But remember the good news— the Son of God was sent not to condemn the world but to save it. All people are drawn to Christ—all people face him as the rightful judge of a broken world. And all people will discover that this judge cannot bear to condemn a single soul. This judge surrendered his life to plant the seeds of the Kingdom of God in the temperamental soil of the human heart. Nothing we do can convince him to withhold his abundant, life-giving grace from us. There is no way to escape God’s insatiable love.

If we recognize the full depth of God’s love, if we experience the dizzying height of his mercy, we cannot help but respond. The life and death of Jesus Christ has to inform our own lives. An honest response to the wondrous love of Christ is to recognize that our lives are no longer our own. We cannot love our lives so much that we protect our energies for ourselves and those within our intimate circles. Our lives must be turned over to Christ. Whoever serves me must follow me, he warns.

There is perhaps nothing more terrifying than surrendering one’s life to God. The instinct toward self-preservation and self-service is deeper than any cultural habit. Here we are asked to do what seems impossible—to voluntarily assume the posture of servants. Here we realize that the new commandment to love, love, and love some more is drastic. We are supposed to love the way Jesus loves. And Jesus’ love for Creation didn’t win him an automatic pass to the Right Hand of the Father. His love pressed him down into the earth like a lowly grain of wheat.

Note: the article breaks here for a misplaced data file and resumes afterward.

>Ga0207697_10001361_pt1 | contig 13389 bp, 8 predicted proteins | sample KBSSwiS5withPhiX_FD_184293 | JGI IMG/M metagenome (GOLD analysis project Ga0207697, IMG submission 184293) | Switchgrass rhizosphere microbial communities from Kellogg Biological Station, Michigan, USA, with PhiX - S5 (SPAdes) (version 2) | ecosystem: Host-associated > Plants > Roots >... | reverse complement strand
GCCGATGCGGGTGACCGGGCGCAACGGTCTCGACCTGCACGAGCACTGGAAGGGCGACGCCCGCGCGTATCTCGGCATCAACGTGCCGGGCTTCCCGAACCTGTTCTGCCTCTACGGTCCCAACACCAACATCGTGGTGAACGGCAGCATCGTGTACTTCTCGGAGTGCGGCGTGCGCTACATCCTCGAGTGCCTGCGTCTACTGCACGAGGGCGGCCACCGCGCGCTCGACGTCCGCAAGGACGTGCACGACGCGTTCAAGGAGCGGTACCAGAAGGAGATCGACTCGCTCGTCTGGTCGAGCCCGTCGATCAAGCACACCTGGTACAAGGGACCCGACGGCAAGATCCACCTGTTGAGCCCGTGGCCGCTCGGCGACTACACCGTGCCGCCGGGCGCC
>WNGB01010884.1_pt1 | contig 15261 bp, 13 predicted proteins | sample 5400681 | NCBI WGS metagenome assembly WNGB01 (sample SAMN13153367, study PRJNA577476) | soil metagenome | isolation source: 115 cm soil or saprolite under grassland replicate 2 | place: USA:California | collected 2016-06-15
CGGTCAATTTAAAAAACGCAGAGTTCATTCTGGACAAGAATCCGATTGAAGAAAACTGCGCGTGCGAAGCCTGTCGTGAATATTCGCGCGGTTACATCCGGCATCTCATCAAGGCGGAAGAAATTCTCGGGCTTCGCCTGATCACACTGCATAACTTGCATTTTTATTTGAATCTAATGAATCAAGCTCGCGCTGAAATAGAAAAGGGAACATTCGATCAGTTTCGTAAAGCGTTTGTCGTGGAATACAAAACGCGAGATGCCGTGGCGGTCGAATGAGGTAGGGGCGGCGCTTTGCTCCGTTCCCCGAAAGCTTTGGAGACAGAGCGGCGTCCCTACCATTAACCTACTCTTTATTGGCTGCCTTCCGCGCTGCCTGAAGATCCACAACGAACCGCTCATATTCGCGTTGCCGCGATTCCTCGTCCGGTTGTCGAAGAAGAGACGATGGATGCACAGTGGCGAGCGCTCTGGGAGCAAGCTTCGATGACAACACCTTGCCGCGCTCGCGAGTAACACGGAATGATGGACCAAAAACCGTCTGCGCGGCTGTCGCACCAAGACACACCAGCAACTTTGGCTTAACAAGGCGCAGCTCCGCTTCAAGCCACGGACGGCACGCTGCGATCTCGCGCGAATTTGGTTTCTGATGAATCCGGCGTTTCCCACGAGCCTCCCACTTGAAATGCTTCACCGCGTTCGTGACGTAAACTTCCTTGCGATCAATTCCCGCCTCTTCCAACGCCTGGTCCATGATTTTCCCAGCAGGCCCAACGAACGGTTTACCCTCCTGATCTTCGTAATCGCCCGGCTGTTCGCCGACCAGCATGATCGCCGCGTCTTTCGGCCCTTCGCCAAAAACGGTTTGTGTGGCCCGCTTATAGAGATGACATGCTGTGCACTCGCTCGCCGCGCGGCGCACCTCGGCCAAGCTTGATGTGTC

There are so many reflections of Christ’s love among the Saints of the church, so many people who allowed God’s grace to transform them into servants molded in the path of Christ. Father Henri Nouwen was one of the most celebrated Christian writers of the 20th century. He wrote extensively about Christian spirituality, yet shocked his students by giving up his comfortable job teaching at Yale University to become a caregiver for persons with severe disabilities. He spent the final years of his life feeding and bathing mentally retarded men who couldn’t read a word he had written. Yet those men experienced the Christian love Nouwen had written about so profoundly.

Just yesterday, the Los Angeles Times featured the obituary of a woman who became famous for the humblest of vocations: she taught Sunday School for 80 years, retiring soon after her 108th birthday. In this day and age in which self-promotion and fame-seeking has reached a fever pitch, it is no small miracle that a simple church woman whose joy was to share the gospel with 2nd-graders made it into the big city newspaper. Even the world marvels at men and women who faithfully surrender their lives to the glory of God.

The hour has come for the Son of Man to be glorified. And the hour has come for us to decide if we want to be a part of this journey through death into life. Can we die to selfishness so we can live in Christ? Can we echo David’s impassioned cry for God to do for him what he cannot do for himself? “Create in me a clean heart, O God, and put a new and right spirit within me.” All people are invited on this journey from cross to grave and from grave to sky. Are we up for the severe mercy of God’s compassion? Are we prepared to become as seeds, hidden in the fertile ground of God’s love? The hour to decide has come.